INDIANAPOLIS — The go-ahead for Hoosiers to reform local governments came in 2006.
That year, the Indiana General Assembly enacted the Government Modernization Act allowing voter referendums to consolidate townships and other units of government.
The act removed much of the consolidation power from the General Assembly and put it in the hands of voters.
The GMA had been a top priority for then-Gov. Mitch Daniels who, that January, proposed modernization under House Bill 1362, which he signed into law on April 24.
But from 2008 to 2012, only four referendums were held; two failed involving city-county mergers and two were approved in town and township mergers, according to a study by researchers at Ball State University.
In the township-town mergers, researchers found there had been little overlap in services, which led to little opportunity for savings.
Although the Zionsville merger with Eagle and Union townships saw a 46 percent reduction in executive and legislative officials, "neither do we find that large reductions in the number of elected officials has any discernible impact on the level of support for political consolidation," wrote the researchers.
So, what works to push mergers through?
Populations in the two areas, Zionsville and Yorktown, were more homogeneous as opposed to being more socio-economically diverse where urban and non-urban residents might have diverging interests in reasons for consolidation.
And, among other factors, support from community officials was also obvious with consolidation campaigns favored by members of the town council, township board and trustees. In a failed Vanderburgh County merger, the local sheriff became an opponent, citing in part the need for an elected chief rather than an appointed one.
There was also limited financial impact in the consolidating communities. For example, Zionsville and Yorktown had pre-arranged fire protection services.
Since then, legislation has been introduced to change township operations, including bills to eliminate them as a form of government.
Perhaps most critical statewide, in 2008 township assessor duties were transferred into county assessor offices under the idea that property assessments could be more uniform. Referendums were allowed in townships with more than 15,000 real property parcels, and 13 kept their township assessors.
In 2009, when three bills were introduced to eliminate townships, former Sen. Connie Lawson, now secretary of state. authored Senate Bill 512, which would have reorganized some townships into county offices. The bill also would have required township trustees to justify year-end balances.
If the bill had succeeded, the Indiana Department of Local Government Finance would have been called upon to evaluate whether part of a township's balance in excess of 10 percent of the budgeted expenditures should be used instead of imposing additional property taxes for the ensuing year.
The bill passed 28-22 in the Senate but stalled in the House Committee on Government and Regulatory Reform — as did another township elimination bill. The committee, then chaired by Rep. John Bartlett, D-Indianapolis, is now chaired by Rep. Kevin Mahan, R-Hartford City.
The issue of high budget excesses in townships is expected to resurface in the 2019 legislative session.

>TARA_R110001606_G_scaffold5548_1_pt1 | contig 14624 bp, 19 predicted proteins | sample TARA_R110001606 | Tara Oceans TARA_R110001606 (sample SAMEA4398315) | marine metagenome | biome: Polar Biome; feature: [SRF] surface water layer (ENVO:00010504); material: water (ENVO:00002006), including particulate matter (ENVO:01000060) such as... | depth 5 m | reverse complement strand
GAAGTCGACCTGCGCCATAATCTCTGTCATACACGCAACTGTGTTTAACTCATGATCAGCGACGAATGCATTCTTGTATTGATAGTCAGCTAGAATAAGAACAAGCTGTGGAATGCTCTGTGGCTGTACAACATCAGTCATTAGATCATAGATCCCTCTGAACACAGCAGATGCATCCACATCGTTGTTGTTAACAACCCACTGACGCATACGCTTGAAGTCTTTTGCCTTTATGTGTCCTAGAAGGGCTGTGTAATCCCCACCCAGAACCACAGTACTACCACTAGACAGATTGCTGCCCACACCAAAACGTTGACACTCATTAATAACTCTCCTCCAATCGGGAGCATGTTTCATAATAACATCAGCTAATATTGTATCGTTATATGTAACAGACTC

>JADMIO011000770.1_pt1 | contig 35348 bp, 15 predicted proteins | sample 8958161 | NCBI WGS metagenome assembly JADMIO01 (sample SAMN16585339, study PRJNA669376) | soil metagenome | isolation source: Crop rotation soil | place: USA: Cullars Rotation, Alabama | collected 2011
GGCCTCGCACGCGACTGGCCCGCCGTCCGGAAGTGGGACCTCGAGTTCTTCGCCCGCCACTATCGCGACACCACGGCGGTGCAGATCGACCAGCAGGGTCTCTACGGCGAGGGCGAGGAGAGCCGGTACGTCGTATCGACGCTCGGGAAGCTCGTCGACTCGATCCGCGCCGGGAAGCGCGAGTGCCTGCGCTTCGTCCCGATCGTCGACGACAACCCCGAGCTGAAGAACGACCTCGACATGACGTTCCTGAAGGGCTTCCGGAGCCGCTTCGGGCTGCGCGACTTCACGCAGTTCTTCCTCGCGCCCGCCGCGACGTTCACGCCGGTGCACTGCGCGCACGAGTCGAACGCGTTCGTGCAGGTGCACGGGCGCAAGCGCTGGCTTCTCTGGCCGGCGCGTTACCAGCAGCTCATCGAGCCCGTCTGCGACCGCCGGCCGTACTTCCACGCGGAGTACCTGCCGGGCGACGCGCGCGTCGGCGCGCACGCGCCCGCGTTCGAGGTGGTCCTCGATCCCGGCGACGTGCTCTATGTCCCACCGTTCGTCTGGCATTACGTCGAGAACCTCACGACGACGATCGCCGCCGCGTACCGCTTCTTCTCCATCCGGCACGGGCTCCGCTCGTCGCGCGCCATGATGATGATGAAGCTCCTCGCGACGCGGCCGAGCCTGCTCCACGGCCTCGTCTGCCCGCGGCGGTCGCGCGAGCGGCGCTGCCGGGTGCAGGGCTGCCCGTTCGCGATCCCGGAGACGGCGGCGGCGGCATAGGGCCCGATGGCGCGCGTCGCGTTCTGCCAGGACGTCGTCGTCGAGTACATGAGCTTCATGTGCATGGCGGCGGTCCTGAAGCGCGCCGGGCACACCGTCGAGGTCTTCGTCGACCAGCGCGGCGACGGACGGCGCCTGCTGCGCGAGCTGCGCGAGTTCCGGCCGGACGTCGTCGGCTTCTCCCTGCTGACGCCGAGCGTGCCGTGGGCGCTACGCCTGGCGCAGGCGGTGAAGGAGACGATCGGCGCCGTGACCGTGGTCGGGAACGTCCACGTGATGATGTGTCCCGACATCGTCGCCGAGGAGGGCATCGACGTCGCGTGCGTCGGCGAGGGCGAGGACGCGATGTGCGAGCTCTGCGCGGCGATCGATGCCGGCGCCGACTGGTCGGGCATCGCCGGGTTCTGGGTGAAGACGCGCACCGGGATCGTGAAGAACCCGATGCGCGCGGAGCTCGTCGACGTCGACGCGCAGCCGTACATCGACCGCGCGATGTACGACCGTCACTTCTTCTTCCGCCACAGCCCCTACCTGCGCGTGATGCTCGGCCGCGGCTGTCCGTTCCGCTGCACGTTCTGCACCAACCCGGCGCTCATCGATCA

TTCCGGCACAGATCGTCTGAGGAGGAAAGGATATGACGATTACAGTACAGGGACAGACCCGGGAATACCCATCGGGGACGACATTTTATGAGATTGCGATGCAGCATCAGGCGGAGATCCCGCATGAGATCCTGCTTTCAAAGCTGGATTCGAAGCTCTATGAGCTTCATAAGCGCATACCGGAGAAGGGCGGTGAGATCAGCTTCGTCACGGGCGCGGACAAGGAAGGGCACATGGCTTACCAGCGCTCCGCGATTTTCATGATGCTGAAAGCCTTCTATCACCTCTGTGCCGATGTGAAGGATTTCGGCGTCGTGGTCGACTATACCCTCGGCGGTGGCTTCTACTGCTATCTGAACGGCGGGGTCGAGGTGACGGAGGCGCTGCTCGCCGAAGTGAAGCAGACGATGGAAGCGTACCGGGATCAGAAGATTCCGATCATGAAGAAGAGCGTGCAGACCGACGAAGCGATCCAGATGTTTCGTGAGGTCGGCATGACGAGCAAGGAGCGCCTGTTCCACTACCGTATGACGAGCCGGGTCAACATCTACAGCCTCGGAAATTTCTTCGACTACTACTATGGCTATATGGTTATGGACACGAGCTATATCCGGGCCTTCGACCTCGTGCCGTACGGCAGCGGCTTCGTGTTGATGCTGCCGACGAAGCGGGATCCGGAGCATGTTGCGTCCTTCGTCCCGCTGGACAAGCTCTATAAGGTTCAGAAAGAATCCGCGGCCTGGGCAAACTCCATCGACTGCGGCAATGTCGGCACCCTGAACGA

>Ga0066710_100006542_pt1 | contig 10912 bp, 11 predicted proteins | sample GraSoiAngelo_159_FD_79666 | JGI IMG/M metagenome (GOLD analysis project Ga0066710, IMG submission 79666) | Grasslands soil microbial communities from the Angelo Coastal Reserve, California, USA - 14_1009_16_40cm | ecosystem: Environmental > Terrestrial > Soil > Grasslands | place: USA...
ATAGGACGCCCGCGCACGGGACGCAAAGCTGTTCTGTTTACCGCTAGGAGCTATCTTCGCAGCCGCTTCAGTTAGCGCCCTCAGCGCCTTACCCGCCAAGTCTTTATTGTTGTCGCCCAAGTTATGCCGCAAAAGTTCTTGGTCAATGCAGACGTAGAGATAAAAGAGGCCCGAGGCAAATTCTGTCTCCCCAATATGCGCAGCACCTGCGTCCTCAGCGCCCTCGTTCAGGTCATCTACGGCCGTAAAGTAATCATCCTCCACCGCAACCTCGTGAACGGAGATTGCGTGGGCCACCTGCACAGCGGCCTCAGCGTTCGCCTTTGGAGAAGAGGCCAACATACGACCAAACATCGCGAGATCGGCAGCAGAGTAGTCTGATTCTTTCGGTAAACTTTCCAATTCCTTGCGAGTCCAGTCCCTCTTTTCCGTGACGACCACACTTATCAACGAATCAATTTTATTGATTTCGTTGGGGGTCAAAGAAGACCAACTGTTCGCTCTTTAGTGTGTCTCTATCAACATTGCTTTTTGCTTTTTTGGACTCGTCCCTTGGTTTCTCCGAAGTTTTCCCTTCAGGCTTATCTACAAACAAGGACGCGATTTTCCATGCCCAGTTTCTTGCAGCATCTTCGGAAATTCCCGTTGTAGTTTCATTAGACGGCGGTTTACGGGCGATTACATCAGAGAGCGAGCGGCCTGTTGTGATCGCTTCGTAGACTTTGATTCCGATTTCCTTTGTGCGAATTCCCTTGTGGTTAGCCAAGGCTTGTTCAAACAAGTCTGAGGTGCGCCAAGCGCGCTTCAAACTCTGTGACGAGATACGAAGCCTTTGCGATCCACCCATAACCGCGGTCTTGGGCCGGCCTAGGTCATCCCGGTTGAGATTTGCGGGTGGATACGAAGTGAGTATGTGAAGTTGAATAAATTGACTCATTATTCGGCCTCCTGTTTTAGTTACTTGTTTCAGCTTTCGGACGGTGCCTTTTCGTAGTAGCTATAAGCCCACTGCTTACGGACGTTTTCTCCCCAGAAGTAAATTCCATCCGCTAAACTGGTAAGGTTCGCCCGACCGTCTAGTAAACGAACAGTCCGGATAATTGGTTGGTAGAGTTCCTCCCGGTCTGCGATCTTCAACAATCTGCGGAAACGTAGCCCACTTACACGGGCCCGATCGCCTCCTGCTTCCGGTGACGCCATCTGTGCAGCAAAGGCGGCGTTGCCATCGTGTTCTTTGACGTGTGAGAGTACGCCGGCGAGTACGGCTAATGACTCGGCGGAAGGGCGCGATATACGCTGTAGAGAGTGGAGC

In the 2018 session of the Indiana General Assembly, nine bills were introduced addressing township issues. Only one was signed into law.
Under that law, terms for three-member township boards will be staggered beginning in 2022.
But two critical pieces of legislation, ones that might change the way townships operate, died in committee last session. They included a plan by Rep. Cindy Ziemke, R-Batesville, to have adjoining townships consolidate if they had less than 1,200 residents and one establishing a committee to study funding for township firefighting services.
Here are key issues from previous sessions.
2017: Township boards would have been eliminated, making a county's fiscal body responsible for township duties. The bill never left the House Government and Regulatory Reform Committee.
2017: Municipalities could reorganize with a surrounding township if 51 percent of voters approved the change. The bill died in committee.
2017: Township boards would have been abolished under Ziemke's House Bill 1232, with county fiscal bodies taking over the duties. The bill stalled in committee.
2016: Three of nine proposed bills were signed into law. One allows trustees to sell certain cemetery plots. A second required the filing of forms for a resident to receive insulin under the poor relief provision. The third addressed library board appointments. Not passing was a bill to dissolve township government and shift its duties to a county executive
2014: Two bills died in committee. One would have consolidated townships; another would have eliminated them.
2013: Signed into law, House Bill 1276 cleaned up some issues facing township boards in small communities. Township boards are required to meet in February, instead of January, to approve a trustee's annual report. Also, a board can reduce the salary of board members with a majority of members favoring the action (instead of by a unanimous vote).
2011: There were 19 bills introduced; none were signed into law. Three came close, including Senate Bill 385, which passed the Senate but died in House committee. Essentially, townships and municipalities could merge if their legislative bodies initiated the merger and at least 70 percent of the township residents also lived in the municipality's boundaries.